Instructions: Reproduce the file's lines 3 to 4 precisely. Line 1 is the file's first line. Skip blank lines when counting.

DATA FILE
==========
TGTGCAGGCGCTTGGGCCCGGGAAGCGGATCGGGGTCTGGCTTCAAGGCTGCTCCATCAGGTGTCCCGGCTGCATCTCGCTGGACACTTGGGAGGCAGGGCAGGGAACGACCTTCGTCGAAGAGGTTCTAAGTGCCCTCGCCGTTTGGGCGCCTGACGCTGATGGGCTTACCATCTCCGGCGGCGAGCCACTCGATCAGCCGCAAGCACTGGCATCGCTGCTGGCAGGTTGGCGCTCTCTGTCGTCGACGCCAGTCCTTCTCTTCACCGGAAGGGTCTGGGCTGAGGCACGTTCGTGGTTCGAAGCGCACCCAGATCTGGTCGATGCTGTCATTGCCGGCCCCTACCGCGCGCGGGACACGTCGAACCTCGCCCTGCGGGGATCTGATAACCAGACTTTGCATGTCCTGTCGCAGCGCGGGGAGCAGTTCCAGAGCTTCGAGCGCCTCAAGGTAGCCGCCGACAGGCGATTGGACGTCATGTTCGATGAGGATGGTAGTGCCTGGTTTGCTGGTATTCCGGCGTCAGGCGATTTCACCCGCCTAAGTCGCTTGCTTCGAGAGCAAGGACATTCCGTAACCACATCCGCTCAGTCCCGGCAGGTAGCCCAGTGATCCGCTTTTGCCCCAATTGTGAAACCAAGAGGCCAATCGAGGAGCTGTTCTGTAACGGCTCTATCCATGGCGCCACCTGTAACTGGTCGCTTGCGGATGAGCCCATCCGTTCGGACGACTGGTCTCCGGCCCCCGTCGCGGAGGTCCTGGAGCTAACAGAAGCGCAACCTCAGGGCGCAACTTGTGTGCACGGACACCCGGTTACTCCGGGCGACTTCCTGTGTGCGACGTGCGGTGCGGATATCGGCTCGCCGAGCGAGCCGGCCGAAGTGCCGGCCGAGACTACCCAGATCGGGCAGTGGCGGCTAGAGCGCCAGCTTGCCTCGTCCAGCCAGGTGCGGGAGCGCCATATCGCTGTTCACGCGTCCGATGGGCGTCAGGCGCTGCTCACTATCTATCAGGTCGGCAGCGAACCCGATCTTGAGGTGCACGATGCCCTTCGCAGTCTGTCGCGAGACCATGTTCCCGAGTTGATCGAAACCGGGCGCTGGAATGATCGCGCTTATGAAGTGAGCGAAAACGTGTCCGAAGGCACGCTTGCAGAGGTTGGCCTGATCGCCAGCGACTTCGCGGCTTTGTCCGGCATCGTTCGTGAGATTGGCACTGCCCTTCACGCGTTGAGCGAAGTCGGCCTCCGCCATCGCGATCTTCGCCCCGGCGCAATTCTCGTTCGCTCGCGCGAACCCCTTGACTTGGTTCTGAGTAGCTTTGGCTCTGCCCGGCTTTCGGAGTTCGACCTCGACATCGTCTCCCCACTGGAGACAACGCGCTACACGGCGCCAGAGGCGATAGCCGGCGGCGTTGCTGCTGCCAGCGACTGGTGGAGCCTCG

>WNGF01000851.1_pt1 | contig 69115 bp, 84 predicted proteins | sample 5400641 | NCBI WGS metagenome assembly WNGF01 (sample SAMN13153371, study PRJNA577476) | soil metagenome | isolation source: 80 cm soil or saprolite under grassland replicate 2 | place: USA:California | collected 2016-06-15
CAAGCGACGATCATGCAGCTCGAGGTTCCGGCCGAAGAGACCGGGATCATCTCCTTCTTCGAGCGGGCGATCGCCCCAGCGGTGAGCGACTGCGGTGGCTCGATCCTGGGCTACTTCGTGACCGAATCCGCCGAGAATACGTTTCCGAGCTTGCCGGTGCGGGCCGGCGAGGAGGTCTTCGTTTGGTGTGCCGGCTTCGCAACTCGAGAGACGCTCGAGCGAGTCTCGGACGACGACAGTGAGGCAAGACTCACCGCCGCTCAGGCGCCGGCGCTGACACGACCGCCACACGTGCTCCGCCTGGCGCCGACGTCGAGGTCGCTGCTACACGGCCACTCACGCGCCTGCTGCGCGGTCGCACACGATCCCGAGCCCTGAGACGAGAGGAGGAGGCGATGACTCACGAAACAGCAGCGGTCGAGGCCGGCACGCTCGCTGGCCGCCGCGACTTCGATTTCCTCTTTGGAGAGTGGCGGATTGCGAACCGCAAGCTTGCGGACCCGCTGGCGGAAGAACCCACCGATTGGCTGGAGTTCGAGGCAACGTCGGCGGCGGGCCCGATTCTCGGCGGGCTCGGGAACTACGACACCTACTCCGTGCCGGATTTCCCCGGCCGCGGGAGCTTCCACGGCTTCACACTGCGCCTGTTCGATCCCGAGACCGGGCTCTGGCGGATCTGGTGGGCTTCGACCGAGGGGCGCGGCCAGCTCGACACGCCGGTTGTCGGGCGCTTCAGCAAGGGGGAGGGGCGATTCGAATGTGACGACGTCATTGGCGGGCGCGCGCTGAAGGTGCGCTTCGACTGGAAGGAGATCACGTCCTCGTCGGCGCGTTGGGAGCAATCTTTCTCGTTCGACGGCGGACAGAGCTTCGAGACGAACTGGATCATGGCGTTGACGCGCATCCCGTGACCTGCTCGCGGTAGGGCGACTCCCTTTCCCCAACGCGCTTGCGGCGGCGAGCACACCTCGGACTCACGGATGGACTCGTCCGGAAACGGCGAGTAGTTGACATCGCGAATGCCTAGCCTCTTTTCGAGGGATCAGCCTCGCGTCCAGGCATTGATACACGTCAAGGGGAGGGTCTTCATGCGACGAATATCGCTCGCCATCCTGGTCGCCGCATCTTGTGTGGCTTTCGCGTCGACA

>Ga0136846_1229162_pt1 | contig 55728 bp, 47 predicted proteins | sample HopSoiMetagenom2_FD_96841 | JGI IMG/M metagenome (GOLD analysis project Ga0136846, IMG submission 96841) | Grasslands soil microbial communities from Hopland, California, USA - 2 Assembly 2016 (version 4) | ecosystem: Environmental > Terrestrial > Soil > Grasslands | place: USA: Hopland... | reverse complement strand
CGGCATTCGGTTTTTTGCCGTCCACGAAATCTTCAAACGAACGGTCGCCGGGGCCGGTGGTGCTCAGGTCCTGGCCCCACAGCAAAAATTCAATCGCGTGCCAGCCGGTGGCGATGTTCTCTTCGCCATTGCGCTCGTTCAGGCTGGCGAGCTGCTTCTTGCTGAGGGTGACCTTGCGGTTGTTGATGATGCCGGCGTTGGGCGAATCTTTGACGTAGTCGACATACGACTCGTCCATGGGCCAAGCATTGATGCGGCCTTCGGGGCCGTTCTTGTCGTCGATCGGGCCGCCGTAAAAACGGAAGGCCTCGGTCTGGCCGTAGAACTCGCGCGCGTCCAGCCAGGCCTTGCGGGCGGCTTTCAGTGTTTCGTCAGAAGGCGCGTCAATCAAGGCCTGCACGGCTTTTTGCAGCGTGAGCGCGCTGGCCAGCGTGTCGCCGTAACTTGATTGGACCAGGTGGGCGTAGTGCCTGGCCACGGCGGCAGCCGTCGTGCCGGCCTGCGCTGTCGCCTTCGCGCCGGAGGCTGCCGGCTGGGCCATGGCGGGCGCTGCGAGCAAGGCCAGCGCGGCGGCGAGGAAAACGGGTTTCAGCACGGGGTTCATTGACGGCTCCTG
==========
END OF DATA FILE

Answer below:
CAAGCGACGATCATGCAGCTCGAGGTTCCGGCCGAAGAGACCGGGATCATCTCCTTCTTCGAGCGGGCGATCGCCCCAGCGGTGAGCGACTGCGGTGGCTCGATCCTGGGCTACTTCGTGACCGAATCCGCCGAGAATACGTTTCCGAGCTTGCCGGTGCGGGCCGGCGAGGAGGTCTTCGTTTGGTGTGCCGGCTTCGCAACTCGAGAGACGCTCGAGCGAGTCTCGGACGACGACAGTGAGGCAAGACTCACCGCCGCTCAGGCGCCGGCGCTGACACGACCGCCACACGTGCTCCGCCTGGCGCCGACGTCGAGGTCGCTGCTACACGGCCACTCACGCGCCTGCTGCGCGGTCGCACACGATCCCGAGCCCTGAGACGAGAGGAGGAGGCGATGACTCACGAAACAGCAGCGGTCGAGGCCGGCACGCTCGCTGGCCGCCGCGACTTCGATTTCCTCTTTGGAGAGTGGCGGATTGCGAACCGCAAGCTTGCGGACCCGCTGGCGGAAGAACCCACCGATTGGCTGGAGTTCGAGGCAACGTCGGCGGCGGGCCCGATTCTCGGCGGGCTCGGGAACTACGACACCTACTCCGTGCCGGATTTCCCCGGCCGCGGGAGCTTCCACGGCTTCACACTGCGCCTGTTCGATCCCGAGACCGGGCTCTGGCGGATCTGGTGGGCTTCGACCGAGGGGCGCGGCCAGCTCGACACGCCGGTTGTCGGGCGCTTCAGCAAGGGGGAGGGGCGATTCGAATGTGACGACGTCATTGGCGGGCGCGCGCTGAAGGTGCGCTTCGACTGGAAGGAGATCACGTCCTCGTCGGCGCGTTGGGAGCAATCTTTCTCGTTCGACGGCGGACAGAGCTTCGAGACGAACTGGATCATGGCGTTGACGCGCATCCCGTGACCTGCTCGCGGTAGGGCGACTCCCTTTCCCCAACGCGCTTGCGGCGGCGAGCACACCTCGGACTCACGGATGGACTCGTCCGGAAACGGCGAGTAGTTGACATCGCGAATGCCTAGCCTCTTTTCGAGGGATCAGCCTCGCGTCCAGGCATTGATACACGTCAAGGGGAGGGTCTTCATGCGACGAATATCGCTCGCCATCCTGGTCGCCGCATCTTGTGTGGCTTTCGCGTCGACA

>Ga0136846_1229162_pt1 | contig 55728 bp, 47 predicted proteins | sample HopSoiMetagenom2_FD_96841 | JGI IMG/M metagenome (GOLD analysis project Ga0136846, IMG submission 96841) | Grasslands soil microbial communities from Hopland, California, USA - 2 Assembly 2016 (version 4) | ecosystem: Environmental > Terrestrial > Soil > Grasslands | place: USA: Hopland... | reverse complement strand